Marriage Equality - The Case That Challenges the “Defense of Marriage Act” (“DOMA”)
Tuesday, January 15, 2013
On March 27, 2013, the United States Supreme Court will hear the case of Edie Windsor, who sued the government for Estate taxes she paid after the death of her same sex spouse, Thea Spyer, in 2009. The couple was legally married in Canada in 2007 after a 42 year engagement. Ms. Spyer died of multiple sclerosis, and Windsor, now age 83, was forced to pay more than $363,000 in federal estate tax because their legal marriage was not recognized under federal law because of DOMA. It is not disputed that had Spyer been married to a man, no estate tax would have been owed. The implications of DOMA extend to all federal inter-spousal benefits, such as filing joint federal tax returns, or as here, estate tax exclusions for married couples.
Did you know that there are 1,138 benefits, rights and protections provided on the basis of marital status in Federal law? See Defense of Marriage Act: An Update to Prior Report, General Accounting Office, 2004. Also according to this report, as of 1997 there were 179 tax provisions that took marital status into account. Considering the data shows that at least 1 million children are being raised by same-sex couples in the United States, the implications of the inequities caused by DOMA have far-reaching effects upon those children.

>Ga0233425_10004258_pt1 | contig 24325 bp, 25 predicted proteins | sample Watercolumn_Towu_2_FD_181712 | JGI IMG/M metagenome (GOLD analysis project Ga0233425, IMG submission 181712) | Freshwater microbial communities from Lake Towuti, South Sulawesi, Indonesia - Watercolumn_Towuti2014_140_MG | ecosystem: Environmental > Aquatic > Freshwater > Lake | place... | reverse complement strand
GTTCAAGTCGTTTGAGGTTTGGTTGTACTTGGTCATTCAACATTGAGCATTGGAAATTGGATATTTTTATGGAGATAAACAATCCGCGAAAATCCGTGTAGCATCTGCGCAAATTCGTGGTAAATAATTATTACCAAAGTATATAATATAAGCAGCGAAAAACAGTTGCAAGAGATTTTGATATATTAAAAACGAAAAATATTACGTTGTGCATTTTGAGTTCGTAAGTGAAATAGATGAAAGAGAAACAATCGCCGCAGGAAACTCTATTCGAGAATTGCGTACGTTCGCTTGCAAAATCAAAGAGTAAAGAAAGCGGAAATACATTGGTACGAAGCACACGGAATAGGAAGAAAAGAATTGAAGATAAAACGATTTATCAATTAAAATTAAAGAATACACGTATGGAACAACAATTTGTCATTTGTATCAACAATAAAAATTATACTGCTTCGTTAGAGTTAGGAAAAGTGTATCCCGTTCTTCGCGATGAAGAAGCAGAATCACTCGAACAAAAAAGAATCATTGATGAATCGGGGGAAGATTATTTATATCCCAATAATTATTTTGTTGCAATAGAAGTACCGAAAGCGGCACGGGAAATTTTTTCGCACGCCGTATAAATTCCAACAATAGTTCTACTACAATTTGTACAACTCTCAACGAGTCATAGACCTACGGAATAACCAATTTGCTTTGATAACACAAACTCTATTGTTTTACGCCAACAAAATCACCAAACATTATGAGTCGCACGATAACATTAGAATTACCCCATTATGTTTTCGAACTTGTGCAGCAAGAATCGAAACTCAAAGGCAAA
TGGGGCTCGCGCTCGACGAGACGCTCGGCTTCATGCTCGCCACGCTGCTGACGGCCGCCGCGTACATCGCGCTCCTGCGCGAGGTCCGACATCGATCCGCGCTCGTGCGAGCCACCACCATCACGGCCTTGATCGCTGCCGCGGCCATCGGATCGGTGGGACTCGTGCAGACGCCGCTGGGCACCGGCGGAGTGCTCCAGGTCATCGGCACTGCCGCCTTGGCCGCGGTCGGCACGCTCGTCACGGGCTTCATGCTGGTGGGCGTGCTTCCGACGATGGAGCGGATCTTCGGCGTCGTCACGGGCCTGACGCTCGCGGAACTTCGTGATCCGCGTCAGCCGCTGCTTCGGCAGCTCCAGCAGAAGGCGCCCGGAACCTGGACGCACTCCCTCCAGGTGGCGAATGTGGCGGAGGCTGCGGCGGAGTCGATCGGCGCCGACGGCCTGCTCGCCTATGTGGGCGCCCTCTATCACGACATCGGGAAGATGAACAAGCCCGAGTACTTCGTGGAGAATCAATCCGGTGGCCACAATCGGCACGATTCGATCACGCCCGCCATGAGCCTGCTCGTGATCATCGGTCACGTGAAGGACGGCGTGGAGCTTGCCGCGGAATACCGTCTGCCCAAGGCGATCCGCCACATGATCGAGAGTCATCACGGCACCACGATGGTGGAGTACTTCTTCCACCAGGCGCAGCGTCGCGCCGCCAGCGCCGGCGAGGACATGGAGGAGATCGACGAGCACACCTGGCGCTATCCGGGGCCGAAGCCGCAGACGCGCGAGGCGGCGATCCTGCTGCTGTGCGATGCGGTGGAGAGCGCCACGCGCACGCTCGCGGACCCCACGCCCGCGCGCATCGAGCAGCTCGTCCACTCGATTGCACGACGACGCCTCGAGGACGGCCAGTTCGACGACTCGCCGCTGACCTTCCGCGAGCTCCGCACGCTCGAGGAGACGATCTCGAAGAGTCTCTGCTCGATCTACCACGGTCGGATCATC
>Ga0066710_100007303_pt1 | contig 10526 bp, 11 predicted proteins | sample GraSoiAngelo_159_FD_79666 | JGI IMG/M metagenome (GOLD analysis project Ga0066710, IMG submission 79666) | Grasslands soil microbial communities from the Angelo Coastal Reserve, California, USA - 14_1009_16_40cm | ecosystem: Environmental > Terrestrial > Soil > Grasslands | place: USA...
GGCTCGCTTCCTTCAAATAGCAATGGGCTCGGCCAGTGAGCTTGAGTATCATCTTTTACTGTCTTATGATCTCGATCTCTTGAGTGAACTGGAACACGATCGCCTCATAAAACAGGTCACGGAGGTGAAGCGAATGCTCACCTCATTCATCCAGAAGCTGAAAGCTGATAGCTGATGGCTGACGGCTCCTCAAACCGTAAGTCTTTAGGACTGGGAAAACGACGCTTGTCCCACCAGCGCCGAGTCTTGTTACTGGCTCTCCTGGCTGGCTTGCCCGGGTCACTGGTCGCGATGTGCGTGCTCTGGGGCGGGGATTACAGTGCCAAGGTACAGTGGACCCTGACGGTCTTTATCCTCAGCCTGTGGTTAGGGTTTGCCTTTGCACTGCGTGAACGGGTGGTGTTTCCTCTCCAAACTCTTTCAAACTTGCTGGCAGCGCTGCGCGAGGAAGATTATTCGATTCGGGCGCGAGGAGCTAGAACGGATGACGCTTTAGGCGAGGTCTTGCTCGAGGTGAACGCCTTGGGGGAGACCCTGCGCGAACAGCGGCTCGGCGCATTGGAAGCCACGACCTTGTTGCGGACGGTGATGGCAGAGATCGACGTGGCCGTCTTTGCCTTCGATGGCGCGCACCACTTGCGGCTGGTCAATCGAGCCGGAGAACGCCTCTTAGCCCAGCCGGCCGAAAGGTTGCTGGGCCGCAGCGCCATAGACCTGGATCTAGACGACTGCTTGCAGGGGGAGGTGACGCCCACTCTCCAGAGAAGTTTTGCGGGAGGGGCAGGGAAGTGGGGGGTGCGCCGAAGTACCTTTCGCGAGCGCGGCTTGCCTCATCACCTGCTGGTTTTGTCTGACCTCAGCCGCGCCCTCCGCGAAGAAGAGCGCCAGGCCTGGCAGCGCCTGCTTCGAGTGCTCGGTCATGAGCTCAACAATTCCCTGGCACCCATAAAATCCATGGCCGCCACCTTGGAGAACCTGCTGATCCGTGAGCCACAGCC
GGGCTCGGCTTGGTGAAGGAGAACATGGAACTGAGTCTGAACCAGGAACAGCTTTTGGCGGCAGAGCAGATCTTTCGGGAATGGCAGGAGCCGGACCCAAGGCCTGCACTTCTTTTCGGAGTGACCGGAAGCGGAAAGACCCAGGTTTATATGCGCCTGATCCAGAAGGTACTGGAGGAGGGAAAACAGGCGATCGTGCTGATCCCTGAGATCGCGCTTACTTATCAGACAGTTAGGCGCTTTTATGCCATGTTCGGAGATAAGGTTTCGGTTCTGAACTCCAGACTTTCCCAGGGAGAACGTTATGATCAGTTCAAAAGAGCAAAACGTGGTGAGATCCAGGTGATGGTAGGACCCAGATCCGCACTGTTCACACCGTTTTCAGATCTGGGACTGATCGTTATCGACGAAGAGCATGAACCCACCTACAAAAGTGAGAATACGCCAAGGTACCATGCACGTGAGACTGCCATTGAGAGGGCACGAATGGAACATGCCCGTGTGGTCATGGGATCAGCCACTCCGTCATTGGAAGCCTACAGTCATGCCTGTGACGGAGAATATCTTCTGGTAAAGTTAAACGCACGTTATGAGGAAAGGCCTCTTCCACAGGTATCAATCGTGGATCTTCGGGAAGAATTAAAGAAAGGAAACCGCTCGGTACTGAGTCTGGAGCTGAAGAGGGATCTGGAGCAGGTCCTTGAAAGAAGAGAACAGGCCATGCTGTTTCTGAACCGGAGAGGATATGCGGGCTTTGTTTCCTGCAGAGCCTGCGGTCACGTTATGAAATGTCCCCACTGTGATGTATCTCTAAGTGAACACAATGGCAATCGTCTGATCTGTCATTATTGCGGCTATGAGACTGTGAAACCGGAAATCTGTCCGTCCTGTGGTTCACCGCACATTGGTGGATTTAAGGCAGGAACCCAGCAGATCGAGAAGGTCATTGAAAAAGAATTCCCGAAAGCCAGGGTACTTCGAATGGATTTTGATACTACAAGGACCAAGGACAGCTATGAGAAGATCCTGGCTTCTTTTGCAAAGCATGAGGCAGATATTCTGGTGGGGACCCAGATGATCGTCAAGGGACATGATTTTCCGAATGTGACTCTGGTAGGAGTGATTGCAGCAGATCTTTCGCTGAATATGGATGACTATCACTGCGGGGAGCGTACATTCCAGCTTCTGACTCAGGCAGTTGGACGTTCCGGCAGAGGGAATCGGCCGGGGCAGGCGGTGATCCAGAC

Making the list of these gross inequities arising from DOMA between heterosexual and same sex marriage under federal law are: Social Security benefits; tax on Employer-Provided Health Benefits to Domestic Partners, tax gains from the Sale of the Taxpayer’s Principal Residence, Estate Tax laws (i.e. the Windsor case), taxation of Retirement Savings, the Family and Medical Leave Act rights, immigration laws, employee benefits for federal workers, the Earned Income Tax Credit, Head of Household status, and the Child Tax Credit. These inequalities also extend to divorcing same sex couples relating to federal tax law (i.e. Alimony, division of retirement accounts).
In the Spring of 2011, the GOP House Republicans took over the legal defense of DOMA when Obama’s Attorney General Eric Holder announced the administration would no longer defend it on the grounds that they found it unconstitutional. House Speaker John Boehner (R-Ohio) and other GOP leaders hired attorneys at the law firm Bancroft LLC to represent the House in court cases involving the federal ban on gay marriage -- all with up to 3 million taxpayer dollars!
Thus the implications of the outcome of the Windsor case are enormous. If DOMA is struck down, “Windsor” will go down as a great civil rights benchmark. If it is upheld, it will become another Dred Scott-like decision; an embarrassment to be endured until the fight for marriage equality cannot be contained.
If DOMA is upheld, progress may stumble, but history tells us that progress will not be stopped.